Climate change is now affecting every country on every continent. It is disrupting national economies and affecting lives, costing people, communities and countries dearly today and even more tomorrow.
People are experiencing the significant impacts of climate change, which include changing weather patterns, rising sea level, and more extreme weather events. The greenhouse gas emissions from human activities are driving climate change and continue to rise. They are now at their highest levels in history. Without action, the world’s average surface temperature is projected to rise over the 21st century and is likely to surpass 3 degrees Celsius this century—with some areas of the world expected to warm even more. The poorest and most vulnerable people are being affected the most.
Affordable, scalable solutions are now available to enable countries to leapfrog to cleaner, more resilient economies. The pace of change is quickening as more people are turning to renewable energy and a range of other measures that will reduce emissions and increase adaptation efforts.
As the Secretary-General highlights, climate change is a global challenge that does not respect national borders. Emissions anywhere affect people everywhere. It is an issue that requires solutions that need to be coordinated at the international level and it requires international cooperation to help developing countries move toward a low-carbon economy. To address climate change, countries are working to adopt a global agreement in Paris this month.
UN Climate Change Conference (COP21): 30 November-11 December
The 196 Parties to the UN Framework Convention on Climate Change are gathering at a site near Le Bourget-Paris to reach a meaningful and universal agreement on climate that would put the world on a path to limit global temperature to less than 2 degrees Celsius.
Heads of State and Government attended the beginning of the COP on 30 November. It is also expected that many announcements of commitments on climate action will be made during the COP, with a focus on an Action Day, on 5 December. More details available at: http://newsroom.unfccc.int/, www.un.org/climatechange, and the French government site http://www.cop21.gouv.fr/en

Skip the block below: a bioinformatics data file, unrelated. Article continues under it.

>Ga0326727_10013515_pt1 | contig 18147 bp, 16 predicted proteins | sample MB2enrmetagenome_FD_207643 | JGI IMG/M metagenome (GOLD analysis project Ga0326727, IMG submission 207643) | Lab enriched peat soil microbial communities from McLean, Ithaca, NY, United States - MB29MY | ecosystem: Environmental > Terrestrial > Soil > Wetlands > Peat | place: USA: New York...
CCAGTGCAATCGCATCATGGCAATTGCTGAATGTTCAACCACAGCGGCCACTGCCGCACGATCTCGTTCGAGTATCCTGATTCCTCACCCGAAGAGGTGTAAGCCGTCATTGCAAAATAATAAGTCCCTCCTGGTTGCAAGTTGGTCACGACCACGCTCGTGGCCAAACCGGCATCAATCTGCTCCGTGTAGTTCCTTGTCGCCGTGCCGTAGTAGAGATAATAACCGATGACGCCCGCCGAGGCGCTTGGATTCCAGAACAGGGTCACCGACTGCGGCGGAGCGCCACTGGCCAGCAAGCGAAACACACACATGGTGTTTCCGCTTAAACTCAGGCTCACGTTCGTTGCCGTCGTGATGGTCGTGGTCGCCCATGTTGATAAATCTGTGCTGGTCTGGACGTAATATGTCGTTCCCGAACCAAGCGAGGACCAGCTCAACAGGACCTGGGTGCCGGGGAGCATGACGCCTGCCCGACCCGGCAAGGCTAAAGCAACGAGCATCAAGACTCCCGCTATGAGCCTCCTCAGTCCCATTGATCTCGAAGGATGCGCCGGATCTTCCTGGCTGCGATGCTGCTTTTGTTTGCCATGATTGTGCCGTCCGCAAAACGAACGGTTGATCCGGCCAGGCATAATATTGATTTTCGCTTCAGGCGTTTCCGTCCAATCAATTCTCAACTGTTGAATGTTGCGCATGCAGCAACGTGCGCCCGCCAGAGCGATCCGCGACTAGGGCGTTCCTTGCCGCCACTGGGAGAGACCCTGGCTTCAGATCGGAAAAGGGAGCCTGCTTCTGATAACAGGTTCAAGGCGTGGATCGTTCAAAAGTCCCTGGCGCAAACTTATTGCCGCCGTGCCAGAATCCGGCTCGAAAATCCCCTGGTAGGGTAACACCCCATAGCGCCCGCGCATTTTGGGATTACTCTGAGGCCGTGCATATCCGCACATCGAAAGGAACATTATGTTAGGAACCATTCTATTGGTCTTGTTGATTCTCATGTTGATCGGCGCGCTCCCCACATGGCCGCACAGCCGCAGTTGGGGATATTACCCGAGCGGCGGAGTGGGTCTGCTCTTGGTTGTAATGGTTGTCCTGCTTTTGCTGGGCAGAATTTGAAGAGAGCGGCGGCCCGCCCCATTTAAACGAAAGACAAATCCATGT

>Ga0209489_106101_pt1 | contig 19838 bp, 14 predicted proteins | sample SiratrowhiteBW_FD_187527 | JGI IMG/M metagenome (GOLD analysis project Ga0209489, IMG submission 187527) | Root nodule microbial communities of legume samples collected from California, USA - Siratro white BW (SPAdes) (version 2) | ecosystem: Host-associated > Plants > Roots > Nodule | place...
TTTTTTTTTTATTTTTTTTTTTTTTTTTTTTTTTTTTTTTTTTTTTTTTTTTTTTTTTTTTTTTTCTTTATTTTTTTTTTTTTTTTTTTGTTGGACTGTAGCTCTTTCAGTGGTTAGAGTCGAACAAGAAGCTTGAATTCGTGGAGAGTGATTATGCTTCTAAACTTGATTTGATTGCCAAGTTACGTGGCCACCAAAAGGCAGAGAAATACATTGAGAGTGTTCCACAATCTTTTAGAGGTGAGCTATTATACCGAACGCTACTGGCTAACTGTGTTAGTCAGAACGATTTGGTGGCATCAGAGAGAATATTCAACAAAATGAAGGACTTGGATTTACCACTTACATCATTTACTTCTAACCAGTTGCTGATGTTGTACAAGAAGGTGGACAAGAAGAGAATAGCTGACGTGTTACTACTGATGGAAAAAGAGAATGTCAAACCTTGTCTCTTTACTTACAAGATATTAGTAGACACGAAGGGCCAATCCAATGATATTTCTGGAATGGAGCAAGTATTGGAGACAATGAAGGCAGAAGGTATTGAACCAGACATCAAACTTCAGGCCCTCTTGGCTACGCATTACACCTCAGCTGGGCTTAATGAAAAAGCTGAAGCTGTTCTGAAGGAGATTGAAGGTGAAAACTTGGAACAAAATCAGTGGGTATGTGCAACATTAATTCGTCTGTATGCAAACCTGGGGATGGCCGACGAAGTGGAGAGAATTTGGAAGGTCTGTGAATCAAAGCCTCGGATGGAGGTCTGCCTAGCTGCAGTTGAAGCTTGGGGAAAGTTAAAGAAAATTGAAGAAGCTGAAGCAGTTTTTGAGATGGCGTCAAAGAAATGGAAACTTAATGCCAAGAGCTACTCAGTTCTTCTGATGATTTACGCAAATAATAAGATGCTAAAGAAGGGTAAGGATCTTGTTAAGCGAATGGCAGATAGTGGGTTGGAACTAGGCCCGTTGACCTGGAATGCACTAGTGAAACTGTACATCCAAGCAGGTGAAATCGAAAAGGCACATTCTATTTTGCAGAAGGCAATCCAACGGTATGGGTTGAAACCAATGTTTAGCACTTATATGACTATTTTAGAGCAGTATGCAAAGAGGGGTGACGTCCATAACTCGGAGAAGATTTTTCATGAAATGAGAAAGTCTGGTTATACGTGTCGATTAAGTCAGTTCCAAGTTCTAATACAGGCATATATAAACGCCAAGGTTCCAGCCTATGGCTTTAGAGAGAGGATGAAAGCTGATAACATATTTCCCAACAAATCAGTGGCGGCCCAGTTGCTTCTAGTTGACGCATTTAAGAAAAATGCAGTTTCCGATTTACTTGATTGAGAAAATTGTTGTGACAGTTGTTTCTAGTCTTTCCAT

In preparing for Paris, more than 150 countries have submitted national climate targets covering nearly 90 per cent of global emissions. An agreement in Paris will not be the end point, but it can be a decisive turning point in how all countries, acting together under an agreed, transparent legal framework, will set out a pathway to limit global temperature rise to less than 2 degrees Celsius – the internationally agreed goal.
Intended Nationally Determined Contributions (INDCs)
Further to the negotiations under the Ad Hoc Working Group on the Durban Platform for Enhanced Action (ADP), the Conference of the Parties (COP), by its decision 1/CP.19, invited all Parties to initiate or intensify domestic preparations for their INDCs towards achieving the objective of the Convention as set out in its Article 2, without prejudice to the legal nature of the contributions, in the context of adopting a protocol, another legal instrument or an agreed outcome with legal force under the Convention applicable to all Parties.
- Synthesis report by the Intergovernmental Panel on Climate Change (IPCC)
- UN Environment Programme Emissions Gap Report (2015)
- Trends in Private Sector Climate Finance report
- The New Climate Economy Report
- Shock Waves: Managing the Impacts of Climate Change on Poverty
- COP21: on eve of UN climate conference, Ban says ‘time for action is now’
- Latest documents including the Outcome Document
Learn more about the 2015: Time for Global Action campaign.